|1966–1969||Development||Japanese surgeon Hiromi Shinya and William Wolff, working at Beth Israel Medical Center develop colonoscopic techniques using an esophagoscope, which would allow one endoscopist to perform a colonoscopy, rather than the two-person technique, which was previously the standard. They also develop the electrosurgical polypectomy snare for polyp removal. In September 1969, Wolff and Shinya publish their work using diagnostic fiber colonoscopy, thus revolutionizing the diagnosis and treatment of colon cancer.||New York City, US|
|1982||Treatment||New procedure called total mesorectal excision emerges as a new standard surgical treatment for rectal cancer. It consist in removing only the cancerous region of the rectum, allowing patients to maintain normal bowel function.|
|1985||Treatment||Transanal endoscopic microsurgery (TEM) is developed as a surgery performed via a scope inserted into the anus to remove early stage rectal cancers less invasively. TEM is especially important as an option for patients who are too ill or elderly to undergo an open abdominal operation.|
|1985–1991||Treatment||Treatment after surgery is found to increase colorectal cancer survival, by means of administration of chemotherapy (adjuvant treatment). Prior to this, about half of patients experienced a recurrence of their cancer after surgery, which often led to death.|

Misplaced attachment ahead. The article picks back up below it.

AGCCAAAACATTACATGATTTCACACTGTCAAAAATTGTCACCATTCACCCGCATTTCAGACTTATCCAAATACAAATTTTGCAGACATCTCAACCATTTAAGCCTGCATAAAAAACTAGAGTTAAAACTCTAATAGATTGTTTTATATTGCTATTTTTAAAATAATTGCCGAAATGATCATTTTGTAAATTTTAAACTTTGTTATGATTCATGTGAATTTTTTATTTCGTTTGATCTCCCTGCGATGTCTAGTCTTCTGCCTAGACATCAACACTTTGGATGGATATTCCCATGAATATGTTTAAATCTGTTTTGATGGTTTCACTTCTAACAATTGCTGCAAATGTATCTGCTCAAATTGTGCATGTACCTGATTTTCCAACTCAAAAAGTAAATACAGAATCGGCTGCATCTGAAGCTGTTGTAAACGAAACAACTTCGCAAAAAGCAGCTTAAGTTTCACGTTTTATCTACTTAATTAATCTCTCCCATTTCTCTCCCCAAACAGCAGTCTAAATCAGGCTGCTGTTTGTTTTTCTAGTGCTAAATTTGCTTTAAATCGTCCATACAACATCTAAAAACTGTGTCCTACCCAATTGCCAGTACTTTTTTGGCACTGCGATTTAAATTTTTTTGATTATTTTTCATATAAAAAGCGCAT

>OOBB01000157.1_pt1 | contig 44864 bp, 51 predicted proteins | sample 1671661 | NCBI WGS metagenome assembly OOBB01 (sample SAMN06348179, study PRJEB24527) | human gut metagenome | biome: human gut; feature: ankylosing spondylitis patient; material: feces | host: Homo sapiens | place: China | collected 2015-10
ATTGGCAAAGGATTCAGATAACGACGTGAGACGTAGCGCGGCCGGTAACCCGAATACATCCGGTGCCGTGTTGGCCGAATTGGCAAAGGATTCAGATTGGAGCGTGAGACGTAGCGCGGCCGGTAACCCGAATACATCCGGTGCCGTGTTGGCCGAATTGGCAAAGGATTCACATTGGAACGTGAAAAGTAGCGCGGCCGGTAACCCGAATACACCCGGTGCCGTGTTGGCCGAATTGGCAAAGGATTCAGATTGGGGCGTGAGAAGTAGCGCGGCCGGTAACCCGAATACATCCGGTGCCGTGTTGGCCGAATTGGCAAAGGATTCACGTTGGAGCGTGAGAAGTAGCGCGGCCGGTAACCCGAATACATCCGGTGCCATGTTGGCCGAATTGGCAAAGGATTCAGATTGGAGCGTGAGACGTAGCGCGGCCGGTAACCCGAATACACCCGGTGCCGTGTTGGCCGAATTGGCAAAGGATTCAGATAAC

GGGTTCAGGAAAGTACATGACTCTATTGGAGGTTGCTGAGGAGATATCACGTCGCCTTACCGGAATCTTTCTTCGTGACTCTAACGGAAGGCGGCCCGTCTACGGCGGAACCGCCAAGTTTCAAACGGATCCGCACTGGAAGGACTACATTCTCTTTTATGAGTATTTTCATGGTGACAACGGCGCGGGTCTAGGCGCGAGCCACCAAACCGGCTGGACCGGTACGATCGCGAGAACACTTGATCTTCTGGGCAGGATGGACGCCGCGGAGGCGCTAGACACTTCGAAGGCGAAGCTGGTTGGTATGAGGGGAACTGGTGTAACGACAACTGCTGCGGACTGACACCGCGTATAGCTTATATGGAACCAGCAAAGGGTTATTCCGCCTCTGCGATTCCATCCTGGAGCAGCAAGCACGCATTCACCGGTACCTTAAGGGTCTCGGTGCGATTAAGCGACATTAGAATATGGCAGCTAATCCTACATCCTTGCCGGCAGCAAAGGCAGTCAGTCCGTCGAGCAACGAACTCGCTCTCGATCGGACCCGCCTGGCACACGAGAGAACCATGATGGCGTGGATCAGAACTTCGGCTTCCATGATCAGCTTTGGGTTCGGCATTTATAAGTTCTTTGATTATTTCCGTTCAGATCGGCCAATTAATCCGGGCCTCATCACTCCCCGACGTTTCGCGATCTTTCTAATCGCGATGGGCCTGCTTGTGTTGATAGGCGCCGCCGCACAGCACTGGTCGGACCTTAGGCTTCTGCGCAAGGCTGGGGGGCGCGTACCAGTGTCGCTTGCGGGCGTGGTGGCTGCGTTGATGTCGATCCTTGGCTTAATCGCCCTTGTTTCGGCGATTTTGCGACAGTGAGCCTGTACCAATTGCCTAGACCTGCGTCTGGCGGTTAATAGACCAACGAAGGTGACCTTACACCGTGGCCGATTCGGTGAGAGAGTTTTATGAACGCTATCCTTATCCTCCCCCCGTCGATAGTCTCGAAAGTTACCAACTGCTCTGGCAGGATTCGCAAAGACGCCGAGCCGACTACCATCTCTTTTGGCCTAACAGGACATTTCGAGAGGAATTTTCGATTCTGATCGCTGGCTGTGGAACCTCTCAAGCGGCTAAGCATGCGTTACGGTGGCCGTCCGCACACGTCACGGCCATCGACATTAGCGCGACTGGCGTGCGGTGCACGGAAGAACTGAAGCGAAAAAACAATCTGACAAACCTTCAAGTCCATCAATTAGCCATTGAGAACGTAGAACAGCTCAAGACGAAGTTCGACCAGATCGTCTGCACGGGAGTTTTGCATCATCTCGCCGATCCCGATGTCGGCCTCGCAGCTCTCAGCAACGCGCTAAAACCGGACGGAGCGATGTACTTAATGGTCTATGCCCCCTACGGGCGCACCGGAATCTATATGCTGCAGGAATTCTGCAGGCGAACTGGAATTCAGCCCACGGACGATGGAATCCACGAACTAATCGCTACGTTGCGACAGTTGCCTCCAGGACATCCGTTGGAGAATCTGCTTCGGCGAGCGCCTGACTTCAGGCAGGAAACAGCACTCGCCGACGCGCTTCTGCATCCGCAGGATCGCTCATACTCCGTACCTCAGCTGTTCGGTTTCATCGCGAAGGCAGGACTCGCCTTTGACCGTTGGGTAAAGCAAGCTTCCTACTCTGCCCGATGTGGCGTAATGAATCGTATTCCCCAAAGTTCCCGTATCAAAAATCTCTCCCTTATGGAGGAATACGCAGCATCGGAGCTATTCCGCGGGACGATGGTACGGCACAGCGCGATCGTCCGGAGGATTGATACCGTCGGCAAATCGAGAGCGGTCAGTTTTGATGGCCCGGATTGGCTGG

|1990–1999||Development||Genetic tests become available for familial adenomatous polyposis and hereditary nonpolyposis colorectal cancer.|
|1992||Development||Gastrointestinal stromal tumor is first described.|
|1994||Discovery||Study shows that approximately one third of patients with low grade dysplasia progress to high grade dysplasia or colorectal cancer during further examination.|
|1996||Treatment||FDA approves Camptosar (irinotecan), for advanced colon cancer.||United States|
|1997||Discovery||Surgery is found to cure colon cancer patients with tumors that have spread to the liver alone.|
|2000||The American College of Gastroenterology recommends colonoscopy every 10 years as the preferred screening strategy for persons at average risk of acquiring colorectal cancer.|
|2001–2004||Treatment||FDA approves Xeloda (capecitabine), the first oral chemotherapy drug, for patients with advanced metastatic colon cancer, and later for patients with stage III colon cancer (cancer with limited spread in the surrounding tissue) who have had surgery to remove the tumor.||United States|
|2002–2004||Treatment||FOLFOX regime, which combines eloxatin (oxaliplatin) with fluorouracil and leucovorin, is approved to treat advanced colon cancer that has spread despite other treatments.|
|2004||Treatment||Avastin (bevacizumab) is approved for treating colorectal cancer.|
|2004||Treatment||Erbitux (cetuximab) is approved for treating colorectal cancer.|
|2008||Report||The IARK ranks colorectal cancer (CRC) second for cancer prevalence and third for mortality in men and third for frequency and second for mortality in women in developed countries.|
|2009||Development||Several studies report the feasibility of using stool based microRNA as biomarkers for colorectal cancer screening.|
|2012||Treatment||FDA approves Stivarga (regorafenib) and Zaltrap (aflibercept) for antiangiogenic therapy. Studies show both drugs extend survival, offering new options for patients with aggressive colorectal cancers.||United States|
|2015||Treatment||FDA approves Lonsurf (trifluridine and tipiracil) for patients with an advanced form of colorectal cancer who are no longer responding to other therapies.||United States|